[an error occurred while processing this directive] Skytales:
In Sparta, one of the provinces of ancient Greece, one of the few uses of a transposition cipher can be found. A transposition cipher is a system of encryption where the positions of letters, rather than the letters themselves, are changed. For example, changing
THEQUICKBROWNFOX into FOXTHEBROWNQUICK would be an example of a transposition cipher.
The Spartans, however, did better than that simple transposition. In the fifth century BC, they used a system that consisted of a thin sheet of papyrus wrapped around a staff. This is now known as a Skytale. If a person wanted to send a message in secrecy, he could write it down the length of the staff so that when the papyrus was unwrapped, the message would be unintelligible. To read it, the recipient would have to re-wrap the papyrus with an identical stick. Only then would the letters line up.
Such an encryption system would be foolish to use today, because if the parchment fell in a modern enemy’s hands, it would be cracked within minutes. However, 2500 years ago, the percent of people who could read and write was much smaller than it is today. Therefore, at the time Skytales provided a secure method of communication.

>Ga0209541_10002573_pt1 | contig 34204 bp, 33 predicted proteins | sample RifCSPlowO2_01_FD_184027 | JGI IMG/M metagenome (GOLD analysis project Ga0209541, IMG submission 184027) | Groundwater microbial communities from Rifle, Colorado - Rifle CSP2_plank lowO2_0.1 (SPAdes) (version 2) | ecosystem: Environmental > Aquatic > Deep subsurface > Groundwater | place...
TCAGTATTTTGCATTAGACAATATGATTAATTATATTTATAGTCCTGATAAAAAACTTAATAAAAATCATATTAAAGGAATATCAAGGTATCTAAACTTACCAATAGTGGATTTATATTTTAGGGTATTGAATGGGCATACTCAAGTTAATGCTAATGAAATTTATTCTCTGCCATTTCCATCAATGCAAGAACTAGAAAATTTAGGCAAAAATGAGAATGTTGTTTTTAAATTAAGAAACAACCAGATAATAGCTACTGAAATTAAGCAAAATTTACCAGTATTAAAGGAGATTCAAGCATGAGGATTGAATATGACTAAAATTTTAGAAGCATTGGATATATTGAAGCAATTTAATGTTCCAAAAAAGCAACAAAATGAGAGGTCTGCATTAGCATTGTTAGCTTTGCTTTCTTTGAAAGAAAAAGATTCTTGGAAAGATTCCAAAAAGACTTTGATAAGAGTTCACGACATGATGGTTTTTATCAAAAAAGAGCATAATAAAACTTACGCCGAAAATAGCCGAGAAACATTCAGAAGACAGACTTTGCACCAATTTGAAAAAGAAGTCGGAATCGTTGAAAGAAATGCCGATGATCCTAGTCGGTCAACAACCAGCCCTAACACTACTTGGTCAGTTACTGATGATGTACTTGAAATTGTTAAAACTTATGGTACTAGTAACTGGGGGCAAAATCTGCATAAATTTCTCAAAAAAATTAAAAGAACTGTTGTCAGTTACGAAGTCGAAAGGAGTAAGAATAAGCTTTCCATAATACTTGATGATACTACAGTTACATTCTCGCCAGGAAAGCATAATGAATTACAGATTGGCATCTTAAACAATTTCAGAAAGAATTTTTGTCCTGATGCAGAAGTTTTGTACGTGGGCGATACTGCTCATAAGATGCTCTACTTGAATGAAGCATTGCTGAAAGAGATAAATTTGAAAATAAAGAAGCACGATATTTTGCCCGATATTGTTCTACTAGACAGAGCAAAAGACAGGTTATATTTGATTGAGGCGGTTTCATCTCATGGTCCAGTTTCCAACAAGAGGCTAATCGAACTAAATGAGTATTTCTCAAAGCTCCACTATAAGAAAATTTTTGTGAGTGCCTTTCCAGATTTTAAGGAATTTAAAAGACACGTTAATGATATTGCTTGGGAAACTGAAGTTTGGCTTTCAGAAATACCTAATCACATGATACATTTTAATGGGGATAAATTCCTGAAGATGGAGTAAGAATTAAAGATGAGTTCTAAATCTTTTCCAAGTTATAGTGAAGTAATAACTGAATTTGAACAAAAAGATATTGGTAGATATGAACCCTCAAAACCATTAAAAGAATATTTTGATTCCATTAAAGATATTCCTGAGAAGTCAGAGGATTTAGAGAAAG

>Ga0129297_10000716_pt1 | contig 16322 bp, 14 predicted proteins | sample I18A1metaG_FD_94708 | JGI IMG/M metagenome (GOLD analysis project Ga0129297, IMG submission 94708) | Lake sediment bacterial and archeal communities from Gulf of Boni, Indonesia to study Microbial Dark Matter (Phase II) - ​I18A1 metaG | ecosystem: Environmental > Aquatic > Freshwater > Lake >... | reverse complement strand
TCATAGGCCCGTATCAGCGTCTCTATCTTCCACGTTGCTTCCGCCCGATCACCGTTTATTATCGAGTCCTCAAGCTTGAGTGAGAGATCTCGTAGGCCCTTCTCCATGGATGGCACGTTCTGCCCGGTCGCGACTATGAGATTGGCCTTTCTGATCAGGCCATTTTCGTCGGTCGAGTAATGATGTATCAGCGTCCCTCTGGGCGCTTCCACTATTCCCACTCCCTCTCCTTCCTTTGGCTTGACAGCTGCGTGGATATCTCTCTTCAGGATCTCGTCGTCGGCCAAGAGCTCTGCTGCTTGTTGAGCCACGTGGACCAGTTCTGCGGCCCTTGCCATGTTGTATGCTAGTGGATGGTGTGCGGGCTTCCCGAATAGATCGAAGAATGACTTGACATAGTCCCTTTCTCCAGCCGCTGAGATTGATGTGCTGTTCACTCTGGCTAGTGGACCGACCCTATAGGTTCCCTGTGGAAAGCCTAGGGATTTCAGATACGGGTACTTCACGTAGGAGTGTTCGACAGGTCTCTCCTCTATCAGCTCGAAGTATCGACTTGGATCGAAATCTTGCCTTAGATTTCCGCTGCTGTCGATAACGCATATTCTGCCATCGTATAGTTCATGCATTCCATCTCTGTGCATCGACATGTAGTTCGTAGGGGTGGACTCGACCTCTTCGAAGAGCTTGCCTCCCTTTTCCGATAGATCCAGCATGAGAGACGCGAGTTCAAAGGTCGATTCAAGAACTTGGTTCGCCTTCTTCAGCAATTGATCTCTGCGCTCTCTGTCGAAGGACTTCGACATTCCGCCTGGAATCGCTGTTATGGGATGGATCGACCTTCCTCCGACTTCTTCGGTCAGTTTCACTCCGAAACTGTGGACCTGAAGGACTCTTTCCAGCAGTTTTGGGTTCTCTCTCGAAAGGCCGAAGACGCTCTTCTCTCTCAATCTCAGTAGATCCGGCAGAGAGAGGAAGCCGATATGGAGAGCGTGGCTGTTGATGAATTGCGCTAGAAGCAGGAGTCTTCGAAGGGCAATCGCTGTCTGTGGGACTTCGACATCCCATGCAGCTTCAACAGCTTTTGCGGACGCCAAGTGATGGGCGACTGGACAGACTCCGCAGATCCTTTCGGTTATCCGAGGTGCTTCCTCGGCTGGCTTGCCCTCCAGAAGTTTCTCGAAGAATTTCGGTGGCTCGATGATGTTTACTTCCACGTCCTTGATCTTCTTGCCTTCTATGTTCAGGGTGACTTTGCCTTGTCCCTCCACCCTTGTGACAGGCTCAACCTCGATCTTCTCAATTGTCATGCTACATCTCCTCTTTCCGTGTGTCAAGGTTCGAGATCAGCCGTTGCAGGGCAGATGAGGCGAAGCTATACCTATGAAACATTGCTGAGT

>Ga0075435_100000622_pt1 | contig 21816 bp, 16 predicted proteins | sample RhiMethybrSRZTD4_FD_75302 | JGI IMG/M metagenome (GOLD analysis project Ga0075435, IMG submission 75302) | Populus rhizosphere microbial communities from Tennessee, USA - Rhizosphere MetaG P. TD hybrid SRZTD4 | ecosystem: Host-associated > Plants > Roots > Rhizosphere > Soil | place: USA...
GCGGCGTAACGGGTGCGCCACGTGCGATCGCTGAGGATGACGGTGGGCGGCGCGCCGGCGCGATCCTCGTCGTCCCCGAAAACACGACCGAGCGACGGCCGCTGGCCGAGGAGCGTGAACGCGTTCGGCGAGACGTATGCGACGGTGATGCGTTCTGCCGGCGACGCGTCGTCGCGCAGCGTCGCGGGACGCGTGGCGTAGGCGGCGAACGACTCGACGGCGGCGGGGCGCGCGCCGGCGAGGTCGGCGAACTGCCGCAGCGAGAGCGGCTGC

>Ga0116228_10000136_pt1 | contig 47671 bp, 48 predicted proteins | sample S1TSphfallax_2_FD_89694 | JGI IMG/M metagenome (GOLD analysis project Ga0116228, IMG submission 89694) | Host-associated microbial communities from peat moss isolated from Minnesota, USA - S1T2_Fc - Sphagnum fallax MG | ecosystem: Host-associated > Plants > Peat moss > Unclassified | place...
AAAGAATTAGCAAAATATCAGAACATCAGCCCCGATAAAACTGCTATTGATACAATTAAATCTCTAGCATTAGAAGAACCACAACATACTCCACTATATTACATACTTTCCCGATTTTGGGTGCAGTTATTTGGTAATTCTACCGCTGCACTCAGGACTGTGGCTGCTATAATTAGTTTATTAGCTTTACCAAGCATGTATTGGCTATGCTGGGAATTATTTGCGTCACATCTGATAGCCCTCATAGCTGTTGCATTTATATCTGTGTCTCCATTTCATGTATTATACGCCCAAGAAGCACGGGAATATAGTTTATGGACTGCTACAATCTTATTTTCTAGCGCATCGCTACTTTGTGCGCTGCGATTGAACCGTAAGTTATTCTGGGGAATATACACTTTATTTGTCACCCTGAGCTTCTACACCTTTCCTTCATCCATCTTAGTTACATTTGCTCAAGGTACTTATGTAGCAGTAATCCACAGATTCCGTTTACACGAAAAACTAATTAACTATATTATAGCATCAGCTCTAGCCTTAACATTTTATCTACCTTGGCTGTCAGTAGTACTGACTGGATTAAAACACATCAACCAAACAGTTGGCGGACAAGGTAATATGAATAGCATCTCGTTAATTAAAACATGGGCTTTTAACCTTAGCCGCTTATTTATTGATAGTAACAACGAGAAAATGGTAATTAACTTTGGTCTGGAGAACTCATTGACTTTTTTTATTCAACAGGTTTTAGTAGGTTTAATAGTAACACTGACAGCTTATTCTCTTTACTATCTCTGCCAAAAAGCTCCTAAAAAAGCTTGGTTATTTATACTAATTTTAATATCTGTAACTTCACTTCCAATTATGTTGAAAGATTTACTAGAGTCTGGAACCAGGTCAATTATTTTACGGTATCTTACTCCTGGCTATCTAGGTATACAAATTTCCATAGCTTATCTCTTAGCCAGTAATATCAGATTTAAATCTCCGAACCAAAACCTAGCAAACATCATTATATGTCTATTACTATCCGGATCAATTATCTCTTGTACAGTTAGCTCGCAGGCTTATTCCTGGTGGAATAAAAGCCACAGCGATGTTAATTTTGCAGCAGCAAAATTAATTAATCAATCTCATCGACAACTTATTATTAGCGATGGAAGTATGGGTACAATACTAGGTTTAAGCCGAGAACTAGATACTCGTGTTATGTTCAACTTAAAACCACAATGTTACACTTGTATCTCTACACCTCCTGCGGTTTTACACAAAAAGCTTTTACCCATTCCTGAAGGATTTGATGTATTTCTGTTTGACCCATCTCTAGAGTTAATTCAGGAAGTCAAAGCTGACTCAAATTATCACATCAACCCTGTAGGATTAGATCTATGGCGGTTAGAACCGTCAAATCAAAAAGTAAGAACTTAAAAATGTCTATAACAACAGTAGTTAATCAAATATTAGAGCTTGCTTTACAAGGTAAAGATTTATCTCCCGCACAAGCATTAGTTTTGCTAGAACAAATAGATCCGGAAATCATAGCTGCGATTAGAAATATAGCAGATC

The Greeks also provide one of the first literary references to cryptography. In "Illiad" by Homer, Bellerophon is sent to the king with a secret message telling the king to kill him. (Note. Bellerophon was the mythological man who rode Pegasus, the winged horse.) The king tried to send Bellerophon to his death by having him fight several mythological monsters, but he triumphed each time.